Thursday, September 4, 2008

Oh the Politics

I won't share my political persuasions on this blog (partly b/c I'm not entirely sure of them myself), but that leads me a to question...

Does your opinion of someone change based on their political beliefs?

If you are a proud Democrat and find out someone is a Republican, do you think less of them?

If you are a passionate GOP'er and find out someone is a Democrat, do you think less of them?

If someone told you they don't vote, do they plummet in your personal estimation of them?

If so....why? Let's talk! And be nice!


bermudaonion said...

I'm not into politics much, so I really don't care if people are Republican or Democrat. I try to avoid political conversations. Why talk about dirt, when you can talk about books?

Serena said...

I don't care who is Democrat or Republican or Green Party or Libertarian...I only care about those that do not vote. It is your civic duty to vote. Civics seriously needs to be taught in schools because people are unaware of their duties as citizens of this nation.

Anonymous said...

I do feel differently about a person based on their political beliefs. There's a friend of mine who strongly supports one of the candidates and if it ended at that it'd be fine. Except she supports this candidate blindly, it's this party or no one, she can't handle any criticism about him, won't discuss the possibility that there might be negative aspects of his platform or whatever (even when the subject is brought up in a nonconfrontational way). I find that disturbing and I think less of her for it. I guess that says more about her as a person though and less about how I feel about her choice of political party.

Weeksie50 said...

I don't care which party people vote for as long as they vote. I feel that it is our responsibilty to do so.

I am very conservative. I hate when people see that as close minded. I have moral issues that I stand firm on and I always vote for the person whos voting morals match mine the closest. Does that make since?

I get aggrivated when people vote for someone because someone they know is voting for them. I think people should know who and why they are voting for someone.

Anonymous said...

I agree with the person above me who said they don't like when a person supports a candidate blindly. That bothers me more than anything else. I may not know a whole lot about politics but I do plan to listen and read as much as I can about the issues before I cast my vote. I don't even care that Ryan was wearing an Obama shirt. This doesn't sway my vote one bit (ok, maybe a tiny bit if we are being completely honest, but I'm still not voting for him just for that). :)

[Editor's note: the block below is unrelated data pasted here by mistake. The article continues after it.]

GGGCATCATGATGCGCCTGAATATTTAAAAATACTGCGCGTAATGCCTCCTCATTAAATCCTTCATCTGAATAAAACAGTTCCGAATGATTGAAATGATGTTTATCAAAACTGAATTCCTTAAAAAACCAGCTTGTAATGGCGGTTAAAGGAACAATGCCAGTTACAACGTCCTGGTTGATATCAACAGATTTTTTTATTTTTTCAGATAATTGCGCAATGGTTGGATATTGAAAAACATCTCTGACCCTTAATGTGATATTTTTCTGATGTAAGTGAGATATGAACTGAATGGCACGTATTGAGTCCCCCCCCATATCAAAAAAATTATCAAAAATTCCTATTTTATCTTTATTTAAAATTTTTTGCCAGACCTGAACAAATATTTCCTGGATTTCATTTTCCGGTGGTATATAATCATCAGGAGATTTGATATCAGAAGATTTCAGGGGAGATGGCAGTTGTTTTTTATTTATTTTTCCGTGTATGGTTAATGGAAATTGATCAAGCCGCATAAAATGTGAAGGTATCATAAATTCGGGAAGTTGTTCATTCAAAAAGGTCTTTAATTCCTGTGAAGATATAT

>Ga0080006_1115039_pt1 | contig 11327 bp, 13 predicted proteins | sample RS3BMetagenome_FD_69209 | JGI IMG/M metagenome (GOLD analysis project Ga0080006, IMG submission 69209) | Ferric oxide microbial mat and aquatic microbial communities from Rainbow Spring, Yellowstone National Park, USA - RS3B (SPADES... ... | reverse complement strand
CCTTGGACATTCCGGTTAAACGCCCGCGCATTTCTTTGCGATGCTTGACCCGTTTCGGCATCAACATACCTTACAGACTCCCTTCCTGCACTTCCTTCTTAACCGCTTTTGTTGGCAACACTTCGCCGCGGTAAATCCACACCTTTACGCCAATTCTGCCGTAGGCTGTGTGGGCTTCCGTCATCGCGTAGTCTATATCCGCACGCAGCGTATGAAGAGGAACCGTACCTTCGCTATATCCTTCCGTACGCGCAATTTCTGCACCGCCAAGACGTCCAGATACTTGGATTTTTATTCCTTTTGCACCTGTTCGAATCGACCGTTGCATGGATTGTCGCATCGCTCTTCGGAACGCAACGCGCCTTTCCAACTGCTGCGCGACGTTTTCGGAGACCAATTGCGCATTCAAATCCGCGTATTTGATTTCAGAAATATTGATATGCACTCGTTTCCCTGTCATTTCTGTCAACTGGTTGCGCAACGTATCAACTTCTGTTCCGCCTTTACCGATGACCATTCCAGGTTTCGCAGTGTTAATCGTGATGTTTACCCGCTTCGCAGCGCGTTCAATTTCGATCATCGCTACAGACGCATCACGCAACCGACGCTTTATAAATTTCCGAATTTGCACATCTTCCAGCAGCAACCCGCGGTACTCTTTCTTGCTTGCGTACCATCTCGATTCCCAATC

trish said...

It doesn't change my opinion, but I've found (being on the conservative side), that people like me less based on that. And they've told me so. Without letting me explain why I like/agree with something. :-(

Jena said...

Politics hurt my head, so I try to avoid any conversation, and when it comes to voting, I tend to go with what I feel is the lesser of two evils (and right now, I really want a third party, wildly idealistic and believably sincere dark-horse candidate).

Anonymous said...

Ooh, I love election season. Good questions!

1) My opinion of a person generally doesn't change based on their political beliefs but more on why they have those beliefs. Dogmatic belief in anything is a turn-off for me. There are a few beliefs, however, that will make me re-think my opinion of or friendship with a person, but I'll spare you the details.

2)I don't automatically think less of people whose views are opposite from mine, but I wonder why they have those views and whether they can support them intelligently. If so, I can respect that; if not, then not so much. I'm very liberal, and my husband is a middle-of-the-road fiscal Republican. We're in a "mixed marriage," but it works well because we have great fiery arguments about it...but there are a few social issues that, if we didn't agree on them, would really affect the way I felt about him when we met and would have been major dealbreakers.

3) I wouldn't go so far as to say that my personal estimation of a person would plummet if I found out they didn't vote, but it would definitely drop. We all like to complain about our country's politics and talk about changes we want to see, but in my opinion, you don't get the privilege of complaining if you don't vote.

Anonymous said...

I definitely think less of people when they don't vote. It's your right to vote and you can't complain that something is wrong in this country if you haven't used your voice to attempt a change.

When it comes to party loyalties, it's different. Both of my parents are conservative and I'm liberal, which makes it difficult for me to prejudice against all conservatives, obviously. I don't appreciate close-mindedness. If you have a reason to be the other party, fine, but don't expect me to change my opinion because of what you think.